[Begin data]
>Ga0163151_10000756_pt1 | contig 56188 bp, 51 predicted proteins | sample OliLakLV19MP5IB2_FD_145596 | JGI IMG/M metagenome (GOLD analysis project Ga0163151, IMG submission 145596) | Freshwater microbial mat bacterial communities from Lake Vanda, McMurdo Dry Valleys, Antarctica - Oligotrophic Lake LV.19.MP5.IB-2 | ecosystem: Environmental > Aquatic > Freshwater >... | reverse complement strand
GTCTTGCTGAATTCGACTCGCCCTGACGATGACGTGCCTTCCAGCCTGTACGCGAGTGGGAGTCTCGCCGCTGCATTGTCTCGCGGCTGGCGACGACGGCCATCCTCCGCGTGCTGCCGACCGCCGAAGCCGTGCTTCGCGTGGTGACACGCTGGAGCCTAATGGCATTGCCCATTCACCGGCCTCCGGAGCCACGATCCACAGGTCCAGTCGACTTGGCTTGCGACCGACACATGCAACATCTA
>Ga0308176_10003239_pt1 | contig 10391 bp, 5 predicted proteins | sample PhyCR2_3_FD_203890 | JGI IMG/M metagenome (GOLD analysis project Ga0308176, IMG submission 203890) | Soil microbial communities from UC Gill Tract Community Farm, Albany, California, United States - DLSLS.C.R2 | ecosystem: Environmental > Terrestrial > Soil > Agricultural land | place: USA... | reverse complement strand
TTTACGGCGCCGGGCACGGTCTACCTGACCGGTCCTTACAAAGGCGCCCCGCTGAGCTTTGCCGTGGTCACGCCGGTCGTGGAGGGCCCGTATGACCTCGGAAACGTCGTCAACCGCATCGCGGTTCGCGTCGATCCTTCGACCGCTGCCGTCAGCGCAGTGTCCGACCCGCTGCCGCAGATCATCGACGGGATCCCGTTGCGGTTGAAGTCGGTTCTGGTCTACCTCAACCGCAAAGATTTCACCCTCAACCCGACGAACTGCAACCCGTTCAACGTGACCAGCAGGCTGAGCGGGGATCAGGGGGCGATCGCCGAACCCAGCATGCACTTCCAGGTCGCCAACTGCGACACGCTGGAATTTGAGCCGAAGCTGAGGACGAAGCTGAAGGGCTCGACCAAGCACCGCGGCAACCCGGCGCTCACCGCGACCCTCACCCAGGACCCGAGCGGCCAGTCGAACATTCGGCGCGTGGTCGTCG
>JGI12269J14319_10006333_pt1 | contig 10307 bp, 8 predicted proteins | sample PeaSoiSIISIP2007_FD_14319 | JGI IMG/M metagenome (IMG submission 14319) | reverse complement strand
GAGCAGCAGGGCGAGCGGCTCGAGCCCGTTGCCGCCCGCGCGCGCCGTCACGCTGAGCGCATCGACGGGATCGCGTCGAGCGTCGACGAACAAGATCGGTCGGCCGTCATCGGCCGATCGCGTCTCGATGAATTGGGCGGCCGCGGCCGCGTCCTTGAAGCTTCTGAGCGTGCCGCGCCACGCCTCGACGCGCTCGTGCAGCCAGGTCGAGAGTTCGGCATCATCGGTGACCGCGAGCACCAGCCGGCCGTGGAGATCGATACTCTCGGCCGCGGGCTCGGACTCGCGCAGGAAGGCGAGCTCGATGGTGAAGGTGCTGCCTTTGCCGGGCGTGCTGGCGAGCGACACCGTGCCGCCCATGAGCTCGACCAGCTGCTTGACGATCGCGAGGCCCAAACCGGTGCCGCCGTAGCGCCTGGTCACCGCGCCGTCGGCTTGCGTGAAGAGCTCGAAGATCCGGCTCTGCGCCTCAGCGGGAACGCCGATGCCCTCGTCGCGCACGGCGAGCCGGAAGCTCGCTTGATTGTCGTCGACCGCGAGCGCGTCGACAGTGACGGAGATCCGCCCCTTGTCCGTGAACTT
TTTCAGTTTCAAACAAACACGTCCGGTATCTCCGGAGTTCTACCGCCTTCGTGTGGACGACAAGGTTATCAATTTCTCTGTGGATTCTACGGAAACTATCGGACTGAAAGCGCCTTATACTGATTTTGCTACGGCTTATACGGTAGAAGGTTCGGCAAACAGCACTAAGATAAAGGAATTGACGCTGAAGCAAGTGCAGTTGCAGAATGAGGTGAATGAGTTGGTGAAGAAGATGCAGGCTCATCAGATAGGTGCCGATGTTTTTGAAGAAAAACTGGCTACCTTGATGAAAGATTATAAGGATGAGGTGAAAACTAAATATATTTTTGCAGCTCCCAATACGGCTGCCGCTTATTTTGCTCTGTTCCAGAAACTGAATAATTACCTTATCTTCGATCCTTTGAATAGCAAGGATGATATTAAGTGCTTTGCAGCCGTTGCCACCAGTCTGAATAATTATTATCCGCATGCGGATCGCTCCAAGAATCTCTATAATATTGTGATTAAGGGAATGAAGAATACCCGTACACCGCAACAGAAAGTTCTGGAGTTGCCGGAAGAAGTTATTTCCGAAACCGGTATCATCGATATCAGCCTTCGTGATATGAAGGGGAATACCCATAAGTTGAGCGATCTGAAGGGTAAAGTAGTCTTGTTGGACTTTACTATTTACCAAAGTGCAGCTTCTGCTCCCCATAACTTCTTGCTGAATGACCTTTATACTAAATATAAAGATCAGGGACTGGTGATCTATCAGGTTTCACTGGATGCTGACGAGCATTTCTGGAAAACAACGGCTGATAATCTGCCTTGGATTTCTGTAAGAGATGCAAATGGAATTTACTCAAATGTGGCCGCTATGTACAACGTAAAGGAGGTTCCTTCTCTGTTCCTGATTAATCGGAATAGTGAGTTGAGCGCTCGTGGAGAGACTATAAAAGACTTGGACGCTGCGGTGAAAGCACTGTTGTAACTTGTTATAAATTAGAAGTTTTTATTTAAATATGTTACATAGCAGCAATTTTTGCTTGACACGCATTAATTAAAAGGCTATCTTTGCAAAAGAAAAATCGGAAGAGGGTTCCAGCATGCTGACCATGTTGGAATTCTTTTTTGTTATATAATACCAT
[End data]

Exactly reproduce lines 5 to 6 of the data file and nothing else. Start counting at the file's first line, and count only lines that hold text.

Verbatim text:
>JGI12269J14319_10006333_pt1 | contig 10307 bp, 8 predicted proteins | sample PeaSoiSIISIP2007_FD_14319 | JGI IMG/M metagenome (IMG submission 14319) | reverse complement strand
GAGCAGCAGGGCGAGCGGCTCGAGCCCGTTGCCGCCCGCGCGCGCCGTCACGCTGAGCGCATCGACGGGATCGCGTCGAGCGTCGACGAACAAGATCGGTCGGCCGTCATCGGCCGATCGCGTCTCGATGAATTGGGCGGCCGCGGCCGCGTCCTTGAAGCTTCTGAGCGTGCCGCGCCACGCCTCGACGCGCTCGTGCAGCCAGGTCGAGAGTTCGGCATCATCGGTGACCGCGAGCACCAGCCGGCCGTGGAGATCGATACTCTCGGCCGCGGGCTCGGACTCGCGCAGGAAGGCGAGCTCGATGGTGAAGGTGCTGCCTTTGCCGGGCGTGCTGGCGAGCGACACCGTGCCGCCCATGAGCTCGACCAGCTGCTTGACGATCGCGAGGCCCAAACCGGTGCCGCCGTAGCGCCTGGTCACCGCGCCGTCGGCTTGCGTGAAGAGCTCGAAGATCCGGCTCTGCGCCTCAGCGGGAACGCCGATGCCCTCGTCGCGCACGGCGAGCCGGAAGCTCGCTTGATTGTCGTCGACCGCGAGCGCGTCGACAGTGACGGAGATCCGCCCCTTGTCCGTGAACTT